“Many people keep their head in the sand regarding, What’s my burn rate? What does it cost me to live my life? What percentage of those expenses are fixed and what percentage are discretionary? Where do I have wiggle room? Where don’t I? Where am I willing to compromise, and what are the tradeoffs?” says Williams.
“Living within your means is such a simple concept, but it’s not easy. And if you don’t know what the requirements are to live the quality of life that you want, then, you know, you’re just winging it, and you’re living on the hairy edge,” says Williams.
She has some clients earning $1 million and spending $1.2 million, and others earning $120,000 and spending $80,000. “So, it’s not about how much you earn,” she says.
Struggling to keep up
Workers with seasonal or unsteady work and multiple employers may also be behind on retirement savings and in need of an advisor’s help. “There’s an opportunity for everyone to save in some tax-advantaged plan; it’s just knowing which plan is appropriate,” — which may depend on whether they receive W-2 or 1099 income, says Williams.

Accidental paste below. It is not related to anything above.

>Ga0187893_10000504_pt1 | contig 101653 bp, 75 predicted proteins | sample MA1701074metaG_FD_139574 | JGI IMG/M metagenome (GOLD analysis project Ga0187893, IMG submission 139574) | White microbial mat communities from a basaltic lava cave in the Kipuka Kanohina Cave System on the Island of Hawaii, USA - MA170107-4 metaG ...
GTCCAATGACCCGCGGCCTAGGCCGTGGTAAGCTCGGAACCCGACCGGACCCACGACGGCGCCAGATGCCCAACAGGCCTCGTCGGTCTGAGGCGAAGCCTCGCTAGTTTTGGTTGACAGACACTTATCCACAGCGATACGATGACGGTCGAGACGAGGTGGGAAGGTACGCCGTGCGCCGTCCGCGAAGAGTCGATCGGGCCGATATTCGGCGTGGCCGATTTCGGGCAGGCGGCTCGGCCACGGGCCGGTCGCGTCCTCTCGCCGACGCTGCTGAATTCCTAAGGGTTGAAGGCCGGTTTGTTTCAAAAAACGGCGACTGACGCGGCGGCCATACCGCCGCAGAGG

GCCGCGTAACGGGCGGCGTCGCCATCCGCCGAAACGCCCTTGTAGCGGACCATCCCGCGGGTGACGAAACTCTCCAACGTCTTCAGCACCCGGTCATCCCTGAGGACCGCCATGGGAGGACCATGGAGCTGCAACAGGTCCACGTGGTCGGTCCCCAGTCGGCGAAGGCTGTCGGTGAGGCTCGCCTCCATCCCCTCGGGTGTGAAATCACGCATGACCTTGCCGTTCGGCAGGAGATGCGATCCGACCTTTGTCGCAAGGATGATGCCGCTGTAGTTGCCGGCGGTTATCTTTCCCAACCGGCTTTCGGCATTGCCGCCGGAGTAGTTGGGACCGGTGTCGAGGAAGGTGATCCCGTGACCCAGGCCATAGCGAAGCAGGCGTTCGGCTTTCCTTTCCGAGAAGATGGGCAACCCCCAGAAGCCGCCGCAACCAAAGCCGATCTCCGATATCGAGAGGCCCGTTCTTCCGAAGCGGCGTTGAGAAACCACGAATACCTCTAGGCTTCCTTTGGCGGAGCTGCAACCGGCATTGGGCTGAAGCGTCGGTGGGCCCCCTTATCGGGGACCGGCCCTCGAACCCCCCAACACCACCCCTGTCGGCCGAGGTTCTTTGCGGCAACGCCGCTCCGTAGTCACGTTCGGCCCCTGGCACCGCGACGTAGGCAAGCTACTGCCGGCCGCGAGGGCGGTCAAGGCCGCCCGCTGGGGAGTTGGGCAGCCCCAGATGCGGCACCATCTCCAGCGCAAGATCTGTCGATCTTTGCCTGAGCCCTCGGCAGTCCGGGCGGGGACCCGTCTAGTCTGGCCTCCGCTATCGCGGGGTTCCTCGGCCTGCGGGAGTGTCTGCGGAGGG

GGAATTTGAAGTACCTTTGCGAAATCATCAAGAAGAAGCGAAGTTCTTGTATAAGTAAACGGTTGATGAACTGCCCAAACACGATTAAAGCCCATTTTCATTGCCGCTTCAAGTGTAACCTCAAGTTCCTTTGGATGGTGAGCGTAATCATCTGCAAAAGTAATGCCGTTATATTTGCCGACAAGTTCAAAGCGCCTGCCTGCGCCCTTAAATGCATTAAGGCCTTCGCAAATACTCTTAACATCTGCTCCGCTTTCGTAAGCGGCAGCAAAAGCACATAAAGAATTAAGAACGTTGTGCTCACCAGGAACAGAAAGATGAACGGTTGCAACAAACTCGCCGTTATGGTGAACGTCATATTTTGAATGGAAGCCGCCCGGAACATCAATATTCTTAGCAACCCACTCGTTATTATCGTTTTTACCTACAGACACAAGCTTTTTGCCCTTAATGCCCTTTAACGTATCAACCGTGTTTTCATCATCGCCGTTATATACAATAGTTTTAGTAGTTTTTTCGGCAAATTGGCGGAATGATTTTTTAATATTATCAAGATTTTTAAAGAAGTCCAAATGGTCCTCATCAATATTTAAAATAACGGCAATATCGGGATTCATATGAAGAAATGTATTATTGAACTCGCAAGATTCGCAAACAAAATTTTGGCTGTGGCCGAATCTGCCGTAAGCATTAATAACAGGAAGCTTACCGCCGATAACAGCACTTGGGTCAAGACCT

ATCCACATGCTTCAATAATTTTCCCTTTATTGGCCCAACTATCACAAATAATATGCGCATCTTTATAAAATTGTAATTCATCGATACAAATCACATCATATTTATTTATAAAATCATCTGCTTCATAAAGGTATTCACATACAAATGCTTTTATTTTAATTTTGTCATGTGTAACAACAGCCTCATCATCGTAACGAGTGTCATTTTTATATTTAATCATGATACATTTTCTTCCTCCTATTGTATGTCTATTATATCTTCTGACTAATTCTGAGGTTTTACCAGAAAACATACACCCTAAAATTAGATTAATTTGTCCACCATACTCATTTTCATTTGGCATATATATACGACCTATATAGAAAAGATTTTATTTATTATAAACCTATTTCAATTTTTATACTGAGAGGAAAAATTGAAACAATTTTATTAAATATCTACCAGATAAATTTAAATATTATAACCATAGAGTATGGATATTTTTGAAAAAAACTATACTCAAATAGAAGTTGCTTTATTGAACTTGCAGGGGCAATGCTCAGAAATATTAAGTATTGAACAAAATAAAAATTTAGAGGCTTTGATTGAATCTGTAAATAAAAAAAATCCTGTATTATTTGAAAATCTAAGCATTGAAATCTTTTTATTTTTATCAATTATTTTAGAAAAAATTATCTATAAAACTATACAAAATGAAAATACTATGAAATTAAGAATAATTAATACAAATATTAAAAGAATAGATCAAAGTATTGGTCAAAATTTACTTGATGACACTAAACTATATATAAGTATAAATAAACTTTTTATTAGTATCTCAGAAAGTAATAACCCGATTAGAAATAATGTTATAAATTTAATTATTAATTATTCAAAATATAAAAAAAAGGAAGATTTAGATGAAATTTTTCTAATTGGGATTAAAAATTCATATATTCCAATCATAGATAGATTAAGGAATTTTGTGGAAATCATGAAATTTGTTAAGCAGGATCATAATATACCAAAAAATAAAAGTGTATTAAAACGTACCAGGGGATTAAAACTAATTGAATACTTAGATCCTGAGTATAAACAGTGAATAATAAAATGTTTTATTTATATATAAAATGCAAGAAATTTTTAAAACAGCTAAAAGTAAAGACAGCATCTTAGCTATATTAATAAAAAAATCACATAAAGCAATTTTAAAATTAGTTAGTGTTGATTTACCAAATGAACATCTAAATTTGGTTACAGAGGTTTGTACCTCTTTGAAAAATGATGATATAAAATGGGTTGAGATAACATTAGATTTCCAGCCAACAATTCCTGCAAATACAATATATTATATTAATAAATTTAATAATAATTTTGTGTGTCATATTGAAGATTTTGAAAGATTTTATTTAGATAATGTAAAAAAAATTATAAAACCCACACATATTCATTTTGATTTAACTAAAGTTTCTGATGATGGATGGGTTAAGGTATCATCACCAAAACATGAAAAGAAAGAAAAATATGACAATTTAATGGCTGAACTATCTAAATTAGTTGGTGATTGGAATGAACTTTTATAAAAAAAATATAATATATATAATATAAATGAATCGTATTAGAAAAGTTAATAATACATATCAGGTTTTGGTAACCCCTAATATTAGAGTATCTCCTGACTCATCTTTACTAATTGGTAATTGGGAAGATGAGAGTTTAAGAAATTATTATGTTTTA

For some people, setting up a SEP IRA or SIMPLE 401(k) plan may make sense, she says. Members of the Actors’ Equity Association may qualify for pension, health and 401(k) benefits through the Equity-League Benefit Funds.
The pandemic has also left many performers far behind in their retirement and other financial planning goals.
“It was devastating for the community financially, because live entertainment just shut down all over the country,” says Williams. “There was really no safety net: So many people in that industry have been resourceful and developed alternate streams of income for themselves in the service industries, but those industries suffered in the pandemic, as well. So, people depleted their savings.”